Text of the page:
Pop at Your Own Pace | Teen Ink

Pop at Your Own Pace

January 31, 2013
By Italy_Felixis GOLD, Walpole, New Hampshire
Italy_Felixis GOLD, Walpole, New Hampshire
15 articles 2 photos 23 comments

Favorite Quote:
"For in dreams we enter a world that is entirely our own."

When you pop a bag of popcorn, do all the kernels always come out popped? Not typically, in my experience. Or other times, they come out burnt with a sharp acrid taste. Unpopped kernels are buttery and hard, so that when you bite down on them you automatically spit them out. Both of these imperfections become failures, making them undesirable.

In a way, high schools are like bags of popcorn. Each has its own domain all together- like kettle, or extra buttery. But when you open the bag, the kernels are different- separate in shape and size. Some vary dramatically, from unpopped, perfect, burnt, to stick-in-your-teeth. It may seem like there were no variables in their creation, but you can never judge what you can’t see.

As a high school student, I’ve certainly seen people in all positions. From shy and reserved peers being made fun of, or people who are not afraid to be themselves called out for it. But this didn’t just start in high school. Middle school is where everything stems from. Here, our personalities develop as we take our first steps onto the bridge between childhood and adulthood. I guess that this would be the first thirty seconds or so in the microwave, before the kernels truly start popping. But our outcomes are determined before the heat gets to us.

The middle school that I went to wasn’t free of bullying, though it was admittedly small. Even in a class of forty kids, we still had one who couldn’t tolerate the pressure. He was different, and didn’t fit in with the mold our school had formed. You could say that in a bag of popcorn, he would be a tad overdone. From the beginning of sixth grade, people bullied him. It continued through seventh grade, and into the start of eighth grade. No one knew that he was depressed, but they still judged him for his actions…and his appearance. In the middle of eighth grade, he tried to take his own life at school.

When I entered high school, I felt lost. Walking into a new building in the morning as a freshman was so different than the life I was used to. But the environment was different too. People who didn’t even know my name were judging me, laughing at me behind my back. It was evident that the most ferocious bullies you ever encounter are going to be high school students.

Fall proved hardly a problem for me, other than the typical taunting. Being a member of a team that truly cares about one another can save your entire high school experience. After soccer ended, tensions began to rise for me. People that I had come to think of as friends drifted away, until it was like we hardly existed to one another. But it was one of my so called friends that had stayed who bullied me.

She never said particularly much, but always enough to be hurtful. Short. Stupid. Over-achiever. My pride wouldn’t allow me to stand up for myself, to show a weakness that she would play on.

It was with this that I met the most dangerous person in high school. Maybe you’ve come across them too- your own conscience. My entire life, I have doubted myself. But things people said to me could drag me down so easily if my mind convinced me that they were right. Some days it would be comparing myself to my highly-intelligent older siblings and feeling incomparable. Or telling myself that I could never achieve my dreams because of what others thought I was. However, it didn’t matter what the thoughts were. I realized that I was losing a war that I was raging against myself.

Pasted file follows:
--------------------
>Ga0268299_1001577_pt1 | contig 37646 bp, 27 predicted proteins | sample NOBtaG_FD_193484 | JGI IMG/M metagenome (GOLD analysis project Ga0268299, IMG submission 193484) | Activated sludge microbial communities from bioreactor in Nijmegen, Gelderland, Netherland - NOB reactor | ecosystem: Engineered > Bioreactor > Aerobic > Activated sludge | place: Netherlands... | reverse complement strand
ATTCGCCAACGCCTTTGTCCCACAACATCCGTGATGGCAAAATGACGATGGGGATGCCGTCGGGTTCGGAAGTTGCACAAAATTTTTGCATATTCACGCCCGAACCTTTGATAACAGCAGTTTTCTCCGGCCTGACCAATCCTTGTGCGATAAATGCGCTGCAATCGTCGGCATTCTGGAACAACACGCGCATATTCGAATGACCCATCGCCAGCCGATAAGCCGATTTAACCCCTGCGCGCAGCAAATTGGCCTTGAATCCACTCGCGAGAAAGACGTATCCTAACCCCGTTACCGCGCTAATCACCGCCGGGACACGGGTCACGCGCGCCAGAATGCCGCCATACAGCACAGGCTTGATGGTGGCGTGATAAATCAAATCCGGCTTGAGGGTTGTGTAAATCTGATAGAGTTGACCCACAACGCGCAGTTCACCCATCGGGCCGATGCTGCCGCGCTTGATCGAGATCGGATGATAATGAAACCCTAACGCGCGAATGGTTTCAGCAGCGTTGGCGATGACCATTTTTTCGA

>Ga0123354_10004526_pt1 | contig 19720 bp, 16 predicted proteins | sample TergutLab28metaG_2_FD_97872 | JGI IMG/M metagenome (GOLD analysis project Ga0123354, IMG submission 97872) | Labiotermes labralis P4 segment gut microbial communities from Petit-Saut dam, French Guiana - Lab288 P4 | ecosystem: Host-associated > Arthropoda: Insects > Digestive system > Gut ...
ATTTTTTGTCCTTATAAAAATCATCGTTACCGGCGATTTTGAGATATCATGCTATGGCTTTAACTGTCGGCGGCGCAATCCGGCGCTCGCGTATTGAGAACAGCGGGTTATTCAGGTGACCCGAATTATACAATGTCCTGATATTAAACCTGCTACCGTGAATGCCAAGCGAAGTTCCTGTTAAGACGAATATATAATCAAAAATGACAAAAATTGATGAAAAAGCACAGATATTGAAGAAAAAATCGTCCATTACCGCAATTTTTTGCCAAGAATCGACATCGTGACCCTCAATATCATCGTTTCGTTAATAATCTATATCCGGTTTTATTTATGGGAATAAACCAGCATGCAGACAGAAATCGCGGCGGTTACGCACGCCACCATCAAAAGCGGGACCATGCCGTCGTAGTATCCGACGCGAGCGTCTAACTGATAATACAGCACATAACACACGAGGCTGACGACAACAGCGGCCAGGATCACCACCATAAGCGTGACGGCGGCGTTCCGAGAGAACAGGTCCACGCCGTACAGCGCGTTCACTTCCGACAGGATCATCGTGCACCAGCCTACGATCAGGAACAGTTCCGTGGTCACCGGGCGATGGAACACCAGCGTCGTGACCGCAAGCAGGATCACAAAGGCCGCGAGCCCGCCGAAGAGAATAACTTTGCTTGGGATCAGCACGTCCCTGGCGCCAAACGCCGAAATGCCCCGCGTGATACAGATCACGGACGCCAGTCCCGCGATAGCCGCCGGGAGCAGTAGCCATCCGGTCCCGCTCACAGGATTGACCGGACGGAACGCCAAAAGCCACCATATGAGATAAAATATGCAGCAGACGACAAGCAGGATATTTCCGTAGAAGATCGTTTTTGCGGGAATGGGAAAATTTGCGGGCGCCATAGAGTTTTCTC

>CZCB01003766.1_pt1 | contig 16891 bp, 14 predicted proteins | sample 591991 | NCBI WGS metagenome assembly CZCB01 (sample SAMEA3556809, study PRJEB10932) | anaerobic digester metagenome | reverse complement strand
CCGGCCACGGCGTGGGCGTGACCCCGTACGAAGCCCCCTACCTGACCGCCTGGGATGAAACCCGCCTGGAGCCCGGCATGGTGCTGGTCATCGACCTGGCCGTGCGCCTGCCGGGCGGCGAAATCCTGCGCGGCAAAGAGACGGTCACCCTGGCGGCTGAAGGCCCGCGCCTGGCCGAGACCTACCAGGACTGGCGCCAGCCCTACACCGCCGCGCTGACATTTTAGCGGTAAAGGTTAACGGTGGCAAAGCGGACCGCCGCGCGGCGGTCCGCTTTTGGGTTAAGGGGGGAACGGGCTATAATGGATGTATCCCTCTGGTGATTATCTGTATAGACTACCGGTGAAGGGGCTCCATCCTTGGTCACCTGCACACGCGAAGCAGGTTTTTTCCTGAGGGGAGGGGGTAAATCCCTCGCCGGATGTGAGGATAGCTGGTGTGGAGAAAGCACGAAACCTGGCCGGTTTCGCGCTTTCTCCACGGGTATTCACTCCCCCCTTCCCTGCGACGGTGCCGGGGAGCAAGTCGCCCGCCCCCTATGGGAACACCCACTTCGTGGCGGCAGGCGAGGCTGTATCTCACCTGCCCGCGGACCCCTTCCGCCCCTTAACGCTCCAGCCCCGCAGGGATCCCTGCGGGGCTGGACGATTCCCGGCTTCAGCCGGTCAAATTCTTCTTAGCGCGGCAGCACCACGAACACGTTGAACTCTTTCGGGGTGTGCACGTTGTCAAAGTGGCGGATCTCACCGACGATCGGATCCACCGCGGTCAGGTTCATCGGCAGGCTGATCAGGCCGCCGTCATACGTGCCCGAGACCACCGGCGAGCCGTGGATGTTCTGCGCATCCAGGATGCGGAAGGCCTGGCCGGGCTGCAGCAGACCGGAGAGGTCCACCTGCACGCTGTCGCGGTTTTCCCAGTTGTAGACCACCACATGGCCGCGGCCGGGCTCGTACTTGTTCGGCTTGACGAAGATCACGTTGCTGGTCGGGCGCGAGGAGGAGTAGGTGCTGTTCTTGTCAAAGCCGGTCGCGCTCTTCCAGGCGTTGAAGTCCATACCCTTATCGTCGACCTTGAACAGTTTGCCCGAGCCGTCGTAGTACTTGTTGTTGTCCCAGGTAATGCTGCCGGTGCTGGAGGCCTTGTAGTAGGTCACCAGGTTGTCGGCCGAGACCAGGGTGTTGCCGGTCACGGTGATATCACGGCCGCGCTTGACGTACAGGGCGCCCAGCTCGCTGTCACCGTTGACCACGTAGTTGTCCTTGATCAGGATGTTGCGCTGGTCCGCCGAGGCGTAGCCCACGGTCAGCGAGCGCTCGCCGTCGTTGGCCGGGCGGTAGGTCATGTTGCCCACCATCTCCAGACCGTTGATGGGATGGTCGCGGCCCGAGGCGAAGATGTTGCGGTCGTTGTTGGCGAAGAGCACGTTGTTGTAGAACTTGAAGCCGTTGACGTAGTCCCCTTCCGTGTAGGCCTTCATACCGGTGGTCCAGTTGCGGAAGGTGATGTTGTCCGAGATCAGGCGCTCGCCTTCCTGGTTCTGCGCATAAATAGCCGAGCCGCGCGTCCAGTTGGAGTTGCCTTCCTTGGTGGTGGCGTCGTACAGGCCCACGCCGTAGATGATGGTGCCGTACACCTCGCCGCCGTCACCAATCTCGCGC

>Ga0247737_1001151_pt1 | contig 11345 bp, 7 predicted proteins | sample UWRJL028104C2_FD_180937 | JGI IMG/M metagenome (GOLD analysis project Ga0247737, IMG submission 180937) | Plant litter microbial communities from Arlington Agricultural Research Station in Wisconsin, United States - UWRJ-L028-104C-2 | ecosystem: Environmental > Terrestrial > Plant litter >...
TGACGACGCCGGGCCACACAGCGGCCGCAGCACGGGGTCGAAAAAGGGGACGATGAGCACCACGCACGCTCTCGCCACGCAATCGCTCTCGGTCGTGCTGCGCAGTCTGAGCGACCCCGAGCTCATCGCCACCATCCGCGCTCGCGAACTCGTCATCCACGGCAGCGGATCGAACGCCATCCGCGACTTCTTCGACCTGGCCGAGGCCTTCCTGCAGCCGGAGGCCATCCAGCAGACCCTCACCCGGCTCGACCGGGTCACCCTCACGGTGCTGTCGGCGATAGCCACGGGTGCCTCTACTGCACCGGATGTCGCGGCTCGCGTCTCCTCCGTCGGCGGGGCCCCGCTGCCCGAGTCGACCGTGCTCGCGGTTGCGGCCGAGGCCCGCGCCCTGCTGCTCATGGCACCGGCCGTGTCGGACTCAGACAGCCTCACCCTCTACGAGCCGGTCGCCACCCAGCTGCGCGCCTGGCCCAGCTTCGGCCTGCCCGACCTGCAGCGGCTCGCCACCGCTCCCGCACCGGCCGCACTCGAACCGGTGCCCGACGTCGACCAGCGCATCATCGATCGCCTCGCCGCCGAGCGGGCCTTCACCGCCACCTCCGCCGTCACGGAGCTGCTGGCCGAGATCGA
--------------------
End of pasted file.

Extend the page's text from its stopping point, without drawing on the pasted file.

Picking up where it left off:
That realization was followed with the idea that many other people probably faced the same issue. They were their own greatest enemy, from the unpopped to the burnt. What they conveyed themselves to be wasn’t always what they were on the inside, and bullies sometimes said things to make them feel secure. The boy who tried to kill himself in my eighth grade class had probably thought poorly of himself in every manner. So maybe every bit of bullying that occurs really wasn’t the product of someone having evil thoughts. Perhaps, what they say to themselves is much worse than what they say to others. It became clear why people bully others, though not right, but clear.

In the microwave, we are all going through an individual process. Kernels never pop at exactly the same time. They are individual and different, bursting through when they are ready to show who they are. Maybe it’s something inside of them that delays them, or their positions with others. But we can’t dispose of the imperfect pieces for small differences. Though we may not always know it, everyone is different on the inside, and facing their own struggles.

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This article has 2 comments.

on Feb. 4 2013 at 6:16 pm
Italy_Felixis GOLD, Walpole, New Hampshire
15 articles 2 photos 23 comments

Favorite Quote:
"For in dreams we enter a world that is entirely our own."

Thank you! What you said really means a lot!

on Feb. 1 2013 at 10:01 pm
Rachel Bradshaw SILVER, Rodeo, California
6 articles 0 photos 11 comments
Amazing. I loved the analogy, and how you kept tieing back to it in a way that wasn't over done, but just perfectly cooked ;) It's diffcult to remember the bullies are struggling just as much as their targets, just in different ways... whenever I see or eat popcorn I will be reminded of that. Thank you.